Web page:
“With the help of a local evangelical, Mr. Chau hired five fishermen. Their boat was a battered wooden craft about 30 feet long, with a roof made of bamboo sticks and a plastic tarp. They chugged out the night of Nov. 14, 2018.
“When they reached North Sentinel in the morning, Mr. Chau assembled a collapsible kayak because the fishermen refused to go to the island with him, insisting on staying a half mile out.
“Mr. Chau saw some islanders on the beach, paddled up to them and tried to preach, saying: “My name is John, I love you and Jesus loves you,” according to the note. They raised their bows and he paddled back to the fishing boat.
“A few hours later, he tried walking onto the beach with some gifts like scissors and safety pins.
“A boy shot an arrow into a waterproof Bible he was carrying.
“Another islander, a man wearing a crown possibly made of flowers, stood on a coral rock and yelled at him.
“Mr. Pandya, one of the few anthropologists to have set foot on North Sentinel, said these were clear warnings.
“The islanders, he said, were saying: “I don’t want to engage with you, go away.”
“If they were so savage,” Mr. Pandya said, “they would have slaughtered him straight away.”
“The islanders chased Mr. Chau into the surf. He saw the fishermen far away, standing in the boat, waving their arms up and down, and swam to them.
“The last part of the note conveys fear. He wrote, “It almost seems like certain death to stay here.”
“But the next morning he insisted on sending the fishing boat away, saying in the letter he had met someone in South Africa who went through a similar experience on a different island in the Andamans and won the trust of islanders only after being dropped off by a boat.
“He seemed now to be contemplating the end, writing in the note, “Remember, the first one to heaven wins.”
“The fishermen told the police the next morning that Mr. Chau swam to the island. They then went to the ocean to fish.
“When they returned to North Sentinel a day later to check on him, they saw a group of islanders on the beach dragging Mr. Chau’s body with a rope.” (The New York Times, Nov. 30, 2018).
John Chau was hooked literally – killed – for the cause of Christ! Apostle Paul wrote, “However, I consider my life worth nothing to me; my only aim is to finish the race and complete the task the Lord Jesus has given me—the task of testifying to the good news of God’s grace” (Acts 20:24). In the next chapter – Acts 21 – five prophets warned Paul not to go to Jerusalem to preach because of persecution they foresaw through the Spirit. And this was Paul’s response: Then Paul answered, “Why are you weeping and breaking my heart? I am ready not only to be bound, but also to die in Jerusalem for the name of the Lord Jesus.” (Acts 21:13). John Chau followed those words of Apostle Paul to the letter!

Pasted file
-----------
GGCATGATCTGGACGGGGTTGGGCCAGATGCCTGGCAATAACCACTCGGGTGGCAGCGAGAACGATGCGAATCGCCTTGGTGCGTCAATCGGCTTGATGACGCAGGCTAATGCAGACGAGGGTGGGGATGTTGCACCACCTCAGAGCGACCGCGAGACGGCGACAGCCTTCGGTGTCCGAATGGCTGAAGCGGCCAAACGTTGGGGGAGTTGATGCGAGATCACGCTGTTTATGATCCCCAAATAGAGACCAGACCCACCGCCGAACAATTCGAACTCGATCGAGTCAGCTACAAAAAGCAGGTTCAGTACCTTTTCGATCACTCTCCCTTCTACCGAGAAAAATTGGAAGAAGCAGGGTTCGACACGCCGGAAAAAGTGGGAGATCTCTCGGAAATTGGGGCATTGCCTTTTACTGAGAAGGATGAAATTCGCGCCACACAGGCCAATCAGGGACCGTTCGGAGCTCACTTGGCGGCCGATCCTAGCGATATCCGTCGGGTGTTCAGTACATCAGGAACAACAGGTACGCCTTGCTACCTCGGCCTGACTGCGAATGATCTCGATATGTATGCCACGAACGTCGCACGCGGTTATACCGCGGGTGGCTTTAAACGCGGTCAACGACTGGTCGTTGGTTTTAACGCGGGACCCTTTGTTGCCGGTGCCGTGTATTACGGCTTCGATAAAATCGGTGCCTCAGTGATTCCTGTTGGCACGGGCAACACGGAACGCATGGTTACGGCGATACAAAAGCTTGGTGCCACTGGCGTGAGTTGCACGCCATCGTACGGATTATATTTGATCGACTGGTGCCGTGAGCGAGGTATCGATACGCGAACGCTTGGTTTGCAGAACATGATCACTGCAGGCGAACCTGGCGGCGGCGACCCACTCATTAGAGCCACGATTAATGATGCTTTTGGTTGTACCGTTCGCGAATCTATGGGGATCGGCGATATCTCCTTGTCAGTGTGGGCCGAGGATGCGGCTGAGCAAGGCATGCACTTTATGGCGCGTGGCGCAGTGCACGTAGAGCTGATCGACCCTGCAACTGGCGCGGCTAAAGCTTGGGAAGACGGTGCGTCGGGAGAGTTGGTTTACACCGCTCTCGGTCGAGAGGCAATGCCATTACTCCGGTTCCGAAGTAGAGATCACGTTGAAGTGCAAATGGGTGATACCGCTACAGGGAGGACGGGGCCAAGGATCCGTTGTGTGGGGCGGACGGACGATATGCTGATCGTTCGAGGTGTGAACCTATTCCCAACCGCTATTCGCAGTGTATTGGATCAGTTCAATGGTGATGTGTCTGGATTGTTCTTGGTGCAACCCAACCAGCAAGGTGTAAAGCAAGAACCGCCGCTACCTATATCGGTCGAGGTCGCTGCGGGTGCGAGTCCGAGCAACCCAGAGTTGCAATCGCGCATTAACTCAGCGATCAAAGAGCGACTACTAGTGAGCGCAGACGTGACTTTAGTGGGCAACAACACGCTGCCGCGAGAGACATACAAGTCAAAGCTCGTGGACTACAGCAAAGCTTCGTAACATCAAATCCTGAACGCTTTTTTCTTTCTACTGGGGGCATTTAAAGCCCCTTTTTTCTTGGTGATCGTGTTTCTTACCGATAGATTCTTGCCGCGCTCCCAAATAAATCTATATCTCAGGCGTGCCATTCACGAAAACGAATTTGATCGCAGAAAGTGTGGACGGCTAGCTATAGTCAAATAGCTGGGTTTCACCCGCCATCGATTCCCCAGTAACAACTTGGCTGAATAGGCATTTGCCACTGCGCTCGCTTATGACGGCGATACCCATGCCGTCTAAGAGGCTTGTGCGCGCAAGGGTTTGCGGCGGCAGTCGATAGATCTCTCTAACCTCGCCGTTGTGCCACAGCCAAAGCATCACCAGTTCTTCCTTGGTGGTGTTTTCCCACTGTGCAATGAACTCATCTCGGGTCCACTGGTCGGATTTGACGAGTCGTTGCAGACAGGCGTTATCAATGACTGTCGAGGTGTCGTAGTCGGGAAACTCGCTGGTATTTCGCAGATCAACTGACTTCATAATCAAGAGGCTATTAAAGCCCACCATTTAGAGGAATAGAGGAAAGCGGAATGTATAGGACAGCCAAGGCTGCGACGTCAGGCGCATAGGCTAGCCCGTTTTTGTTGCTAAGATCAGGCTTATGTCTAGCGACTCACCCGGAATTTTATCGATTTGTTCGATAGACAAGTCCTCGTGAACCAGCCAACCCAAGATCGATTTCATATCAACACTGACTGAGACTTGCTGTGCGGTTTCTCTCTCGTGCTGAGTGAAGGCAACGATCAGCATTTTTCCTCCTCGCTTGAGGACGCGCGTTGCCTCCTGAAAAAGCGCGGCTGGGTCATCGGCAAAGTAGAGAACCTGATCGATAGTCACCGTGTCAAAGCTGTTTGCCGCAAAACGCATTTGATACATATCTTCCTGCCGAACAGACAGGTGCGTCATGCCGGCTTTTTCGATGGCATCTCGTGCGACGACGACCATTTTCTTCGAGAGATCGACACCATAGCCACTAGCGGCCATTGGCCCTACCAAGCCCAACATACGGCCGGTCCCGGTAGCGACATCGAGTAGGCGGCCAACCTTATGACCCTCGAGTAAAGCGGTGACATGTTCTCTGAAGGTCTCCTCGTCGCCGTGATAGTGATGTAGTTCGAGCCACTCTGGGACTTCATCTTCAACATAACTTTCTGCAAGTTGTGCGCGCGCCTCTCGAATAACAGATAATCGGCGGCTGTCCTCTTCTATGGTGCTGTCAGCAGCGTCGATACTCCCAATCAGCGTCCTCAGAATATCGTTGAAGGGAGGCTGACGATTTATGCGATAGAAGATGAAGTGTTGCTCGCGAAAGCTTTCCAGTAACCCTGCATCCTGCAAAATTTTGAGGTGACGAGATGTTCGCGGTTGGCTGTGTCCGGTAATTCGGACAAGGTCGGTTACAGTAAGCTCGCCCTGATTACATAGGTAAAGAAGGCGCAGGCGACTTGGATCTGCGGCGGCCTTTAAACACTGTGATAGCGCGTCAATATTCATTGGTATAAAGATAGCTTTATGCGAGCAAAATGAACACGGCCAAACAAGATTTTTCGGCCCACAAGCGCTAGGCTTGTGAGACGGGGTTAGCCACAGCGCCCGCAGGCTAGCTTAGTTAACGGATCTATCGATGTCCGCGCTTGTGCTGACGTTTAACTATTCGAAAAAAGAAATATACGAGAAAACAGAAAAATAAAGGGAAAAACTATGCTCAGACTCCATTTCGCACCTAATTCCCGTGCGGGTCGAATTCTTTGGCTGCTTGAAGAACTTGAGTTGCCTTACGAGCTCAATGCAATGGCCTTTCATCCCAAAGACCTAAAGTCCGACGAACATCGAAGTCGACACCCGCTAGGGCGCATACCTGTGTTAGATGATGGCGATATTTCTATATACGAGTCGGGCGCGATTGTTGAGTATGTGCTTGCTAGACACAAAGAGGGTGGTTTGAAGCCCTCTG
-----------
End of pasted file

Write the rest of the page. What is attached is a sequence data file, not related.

Would we be willing to take risks for the cause of the propagation of the Gospel of Jesus? For example, even now, we have the freedom to propagate any faith in India as per the constitution. So, that means, distributing Gospel tracts is legal in India. Would we be willing to pass out a good Gospel tract to fellow traveller, atleast? Or, will we be super-afraid?
With God-enabling us, we at Grabbing the Google Generation from Gehenna Mission have made it a point to have atleast one tract-distribution event (using our Bubbly/Dhoni-wala Gospel tract) per month. Only once, in all these years, we have faced any tinge of opposition. When that came, we quietly moved to another spot nearby to give tracts. And returned to the same place later on, to continue what we came to do! My tract ministry volunteer and friend, Arul Johnson, is particularly daring. If he spots a Policeman, he would give him a gospel tract! I am not that daring!
What is the worse thing that can happen to us when we boldly witness for Jesus? We can get killed for the same! So what? That would be “an out of turn promotion” to glory (as Evangelist Rajkumar Ramachandran often says).
John Chau is dead but his life speaks like the one the Bible speaks about in Hebrews 11:4. Like Jim Elliot’s missionary martyrdom in the 1960s inspired a wave of missionaries from America in the decades that followed, John Chau’s death in 2018 as a missionary martyr would do the same in a greater way (of this I am sure!). The Hindu Newspaper had his death as one of the events of the year in their 30 Dec 2018 edition. If the secular press rightly remembers the daring adventure of John Chau, how much more should we as believers do so? We must narrate his story to our kids and pump mission blood into them. We must narrate his story to our congregation (If I was a pastor I would do that) so that missionary spirit is pumped into our church members!
(Rev. Dr. Duke Jeyaraj is the founder of Grabbing the Google Generation from Gehenna Mission, the G4 Mission. Find out more at www.dukev.org).